0
Explain various frequency domain in low pass filter in detail
high-low pass filter • 2.6k  views
0
0

Low Pass Filters pass low frequency components up to cutoff frequency and attenuate or eliminate high frequency components present in the image.

1. Ideal LPF

Transfer function of Ideal LPF is given by,

H(u,v)= $1 \ \ \ \ if D(u,v)≤ D0 \\ 0 \ \ \ \ D(u,v)› D0$

Where,

D0: is a non-negative quantity (cut-off frequency)

D(u,v): is the distance from point (u,v) to the origin of the frequency plane and D(u,v) and $D(u,v)=\sqrt{(u^2+v^2 )}$

1. Butterworth LPF

Transfer function of Butterwoth LPF is given by, $H(u,v)=\dfrac{1}{(1+[D(u,v)/D0]2N)}$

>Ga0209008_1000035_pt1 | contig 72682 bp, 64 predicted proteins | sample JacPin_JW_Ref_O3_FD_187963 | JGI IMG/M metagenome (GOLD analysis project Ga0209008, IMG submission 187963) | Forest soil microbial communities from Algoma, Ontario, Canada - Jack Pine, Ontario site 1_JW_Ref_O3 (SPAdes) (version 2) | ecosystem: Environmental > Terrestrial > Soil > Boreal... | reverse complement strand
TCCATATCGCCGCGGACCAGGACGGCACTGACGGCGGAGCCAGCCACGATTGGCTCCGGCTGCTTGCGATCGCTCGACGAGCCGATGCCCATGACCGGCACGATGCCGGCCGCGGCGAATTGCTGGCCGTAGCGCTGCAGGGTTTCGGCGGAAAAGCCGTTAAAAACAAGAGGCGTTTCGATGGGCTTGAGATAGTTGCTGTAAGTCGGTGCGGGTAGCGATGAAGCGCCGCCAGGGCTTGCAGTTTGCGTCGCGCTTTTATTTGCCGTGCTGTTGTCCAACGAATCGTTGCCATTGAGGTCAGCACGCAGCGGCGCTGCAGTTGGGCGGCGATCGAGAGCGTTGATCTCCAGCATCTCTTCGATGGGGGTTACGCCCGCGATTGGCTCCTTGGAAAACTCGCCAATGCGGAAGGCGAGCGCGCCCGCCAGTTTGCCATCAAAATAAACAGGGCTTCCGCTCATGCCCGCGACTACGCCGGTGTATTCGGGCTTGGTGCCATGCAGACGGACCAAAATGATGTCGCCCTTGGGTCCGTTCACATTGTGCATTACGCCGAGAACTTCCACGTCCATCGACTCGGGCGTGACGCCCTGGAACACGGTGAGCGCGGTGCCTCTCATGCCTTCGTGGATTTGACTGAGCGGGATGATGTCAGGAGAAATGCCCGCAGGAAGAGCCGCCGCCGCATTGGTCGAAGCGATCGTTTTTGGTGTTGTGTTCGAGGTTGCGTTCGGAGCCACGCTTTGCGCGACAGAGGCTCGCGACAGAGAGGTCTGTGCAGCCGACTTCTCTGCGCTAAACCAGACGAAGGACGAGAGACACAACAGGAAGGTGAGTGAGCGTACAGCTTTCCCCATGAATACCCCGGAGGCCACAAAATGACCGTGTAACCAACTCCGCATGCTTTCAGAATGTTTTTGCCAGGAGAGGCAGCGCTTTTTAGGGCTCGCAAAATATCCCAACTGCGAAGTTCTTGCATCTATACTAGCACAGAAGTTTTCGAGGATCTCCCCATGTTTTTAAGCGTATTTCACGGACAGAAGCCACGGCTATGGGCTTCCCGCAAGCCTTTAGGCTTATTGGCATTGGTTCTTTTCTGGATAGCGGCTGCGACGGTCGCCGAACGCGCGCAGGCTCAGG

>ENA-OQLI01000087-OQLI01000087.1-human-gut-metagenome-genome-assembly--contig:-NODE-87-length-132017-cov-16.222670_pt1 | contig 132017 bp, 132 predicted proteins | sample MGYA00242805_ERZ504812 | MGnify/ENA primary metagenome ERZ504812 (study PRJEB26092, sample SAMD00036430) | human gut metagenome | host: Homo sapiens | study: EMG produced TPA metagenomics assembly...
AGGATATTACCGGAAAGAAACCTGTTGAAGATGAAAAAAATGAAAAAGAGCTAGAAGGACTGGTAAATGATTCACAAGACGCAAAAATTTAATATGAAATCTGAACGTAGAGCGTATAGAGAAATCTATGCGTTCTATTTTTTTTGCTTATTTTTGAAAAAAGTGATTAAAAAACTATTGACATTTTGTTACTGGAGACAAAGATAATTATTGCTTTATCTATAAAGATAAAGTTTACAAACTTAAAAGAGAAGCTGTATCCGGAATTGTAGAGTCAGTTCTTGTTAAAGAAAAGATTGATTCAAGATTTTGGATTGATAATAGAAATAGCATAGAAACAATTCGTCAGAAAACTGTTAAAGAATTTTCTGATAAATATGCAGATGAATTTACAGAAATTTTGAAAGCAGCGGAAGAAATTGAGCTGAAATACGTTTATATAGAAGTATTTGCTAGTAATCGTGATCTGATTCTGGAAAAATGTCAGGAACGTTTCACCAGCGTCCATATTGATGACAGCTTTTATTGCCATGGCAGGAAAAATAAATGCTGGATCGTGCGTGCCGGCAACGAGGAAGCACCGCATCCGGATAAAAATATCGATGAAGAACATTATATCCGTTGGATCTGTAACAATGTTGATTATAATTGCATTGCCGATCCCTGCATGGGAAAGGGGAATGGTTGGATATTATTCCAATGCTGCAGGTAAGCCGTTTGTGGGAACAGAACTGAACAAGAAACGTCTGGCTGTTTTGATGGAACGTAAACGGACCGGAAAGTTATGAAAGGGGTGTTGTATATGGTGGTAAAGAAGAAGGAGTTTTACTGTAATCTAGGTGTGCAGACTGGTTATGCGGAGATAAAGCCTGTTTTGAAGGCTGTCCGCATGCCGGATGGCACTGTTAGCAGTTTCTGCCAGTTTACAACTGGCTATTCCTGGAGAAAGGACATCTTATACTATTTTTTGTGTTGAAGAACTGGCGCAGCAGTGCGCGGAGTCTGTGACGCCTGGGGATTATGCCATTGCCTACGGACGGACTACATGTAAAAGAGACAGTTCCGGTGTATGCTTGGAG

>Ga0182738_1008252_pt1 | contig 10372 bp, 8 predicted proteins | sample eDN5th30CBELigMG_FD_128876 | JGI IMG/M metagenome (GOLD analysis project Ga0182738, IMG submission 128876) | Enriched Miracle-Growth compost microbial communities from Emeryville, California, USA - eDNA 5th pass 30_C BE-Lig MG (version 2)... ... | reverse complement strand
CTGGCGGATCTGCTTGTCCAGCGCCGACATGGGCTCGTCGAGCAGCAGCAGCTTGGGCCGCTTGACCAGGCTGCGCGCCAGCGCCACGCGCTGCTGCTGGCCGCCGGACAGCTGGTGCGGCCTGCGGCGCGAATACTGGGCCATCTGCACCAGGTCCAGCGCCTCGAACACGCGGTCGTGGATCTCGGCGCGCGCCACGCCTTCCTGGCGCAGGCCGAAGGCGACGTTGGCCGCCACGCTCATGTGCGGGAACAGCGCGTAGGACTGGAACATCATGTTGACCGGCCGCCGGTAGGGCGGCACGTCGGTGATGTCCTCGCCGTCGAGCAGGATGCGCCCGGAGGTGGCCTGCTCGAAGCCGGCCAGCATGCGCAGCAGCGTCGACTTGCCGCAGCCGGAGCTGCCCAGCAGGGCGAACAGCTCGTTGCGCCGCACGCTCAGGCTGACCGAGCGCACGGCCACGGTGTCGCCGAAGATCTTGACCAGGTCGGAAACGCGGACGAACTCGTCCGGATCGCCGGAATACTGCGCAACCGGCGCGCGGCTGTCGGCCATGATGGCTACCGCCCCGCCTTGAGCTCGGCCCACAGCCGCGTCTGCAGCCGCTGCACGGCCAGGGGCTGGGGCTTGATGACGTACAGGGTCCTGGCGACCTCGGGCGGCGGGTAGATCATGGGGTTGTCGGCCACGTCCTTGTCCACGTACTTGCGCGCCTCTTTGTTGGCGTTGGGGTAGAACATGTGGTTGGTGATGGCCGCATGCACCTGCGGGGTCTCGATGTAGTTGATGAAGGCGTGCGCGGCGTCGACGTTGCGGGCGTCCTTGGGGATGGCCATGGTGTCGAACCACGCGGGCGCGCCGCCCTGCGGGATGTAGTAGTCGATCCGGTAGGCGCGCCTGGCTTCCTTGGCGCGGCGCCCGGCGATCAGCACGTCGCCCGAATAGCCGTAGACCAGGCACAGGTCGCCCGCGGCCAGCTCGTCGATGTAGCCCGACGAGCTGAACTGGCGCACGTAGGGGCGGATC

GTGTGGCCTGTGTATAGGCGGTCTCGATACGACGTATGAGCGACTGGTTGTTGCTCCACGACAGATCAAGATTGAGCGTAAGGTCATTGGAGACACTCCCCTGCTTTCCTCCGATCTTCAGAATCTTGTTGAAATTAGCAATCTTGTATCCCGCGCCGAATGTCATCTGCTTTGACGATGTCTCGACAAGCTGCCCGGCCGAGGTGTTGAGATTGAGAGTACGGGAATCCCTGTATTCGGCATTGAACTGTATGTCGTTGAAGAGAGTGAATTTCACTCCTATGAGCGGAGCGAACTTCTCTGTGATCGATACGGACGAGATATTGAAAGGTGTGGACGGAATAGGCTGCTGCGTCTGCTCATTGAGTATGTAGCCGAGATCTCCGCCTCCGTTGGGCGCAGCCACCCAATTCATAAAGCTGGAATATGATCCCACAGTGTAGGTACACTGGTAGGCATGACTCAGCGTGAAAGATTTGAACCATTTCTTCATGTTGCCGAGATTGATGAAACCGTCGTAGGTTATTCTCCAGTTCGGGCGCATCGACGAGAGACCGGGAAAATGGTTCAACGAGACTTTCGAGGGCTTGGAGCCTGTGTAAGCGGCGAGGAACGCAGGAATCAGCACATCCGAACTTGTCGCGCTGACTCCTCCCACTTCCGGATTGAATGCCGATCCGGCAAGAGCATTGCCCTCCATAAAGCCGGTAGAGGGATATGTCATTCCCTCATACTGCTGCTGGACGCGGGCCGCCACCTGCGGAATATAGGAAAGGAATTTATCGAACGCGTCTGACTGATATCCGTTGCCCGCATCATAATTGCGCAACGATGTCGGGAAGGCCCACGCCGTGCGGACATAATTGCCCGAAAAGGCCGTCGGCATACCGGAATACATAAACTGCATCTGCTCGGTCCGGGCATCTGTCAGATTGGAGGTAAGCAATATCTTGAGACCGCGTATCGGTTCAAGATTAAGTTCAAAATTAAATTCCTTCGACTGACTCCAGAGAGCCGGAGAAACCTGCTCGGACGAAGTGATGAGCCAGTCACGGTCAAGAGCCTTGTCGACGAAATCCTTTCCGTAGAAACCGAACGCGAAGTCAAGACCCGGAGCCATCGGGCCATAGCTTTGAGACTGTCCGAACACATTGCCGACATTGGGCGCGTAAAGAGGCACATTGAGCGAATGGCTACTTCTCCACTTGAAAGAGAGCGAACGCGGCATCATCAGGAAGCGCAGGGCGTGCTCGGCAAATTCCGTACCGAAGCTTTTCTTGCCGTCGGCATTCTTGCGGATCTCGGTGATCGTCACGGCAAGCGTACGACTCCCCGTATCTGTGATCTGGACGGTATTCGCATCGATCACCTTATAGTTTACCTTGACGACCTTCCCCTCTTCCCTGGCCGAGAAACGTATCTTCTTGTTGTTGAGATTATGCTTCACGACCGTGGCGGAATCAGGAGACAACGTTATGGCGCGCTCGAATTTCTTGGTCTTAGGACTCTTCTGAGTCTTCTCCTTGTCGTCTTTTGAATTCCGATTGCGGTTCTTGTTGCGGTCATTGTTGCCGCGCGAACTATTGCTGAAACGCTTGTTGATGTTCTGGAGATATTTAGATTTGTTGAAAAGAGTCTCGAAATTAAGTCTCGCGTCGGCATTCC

Where

D0 is the cutoff frequency

$D(u,v)= \sqrt{(u^2+v^2 )}$

N is the order of the filter

Butterworth LPF produces smooth transition in blurring as a function of increases cutoff frequency.

A Butterworth Filter of order 1 has no ringing. Ringing is imperceptive in filters of order 2 but can become a significant factor in filters of higher order.

1. Gaussian Low-Pass Filter

Transfer function of Gaussian LPF is given by, $H(u,v) = \dfrac{e(-D(u,v))}{2σ2}$

Where

D(u,v): is the distance from the origin of the Fourier Transform

σ : is a measure of the spread of the Guassian Curve

Let σ = D0, then $H(u,v)=e\dfrac{(-D(u,v))}{2σ2}$ where D0 is cutoff frequency.

GLPF produces smooth transition I blurring as a function of increasing cutoff frequency. GLPF does not produce ringing effect. This is an important characteristic in practice.

0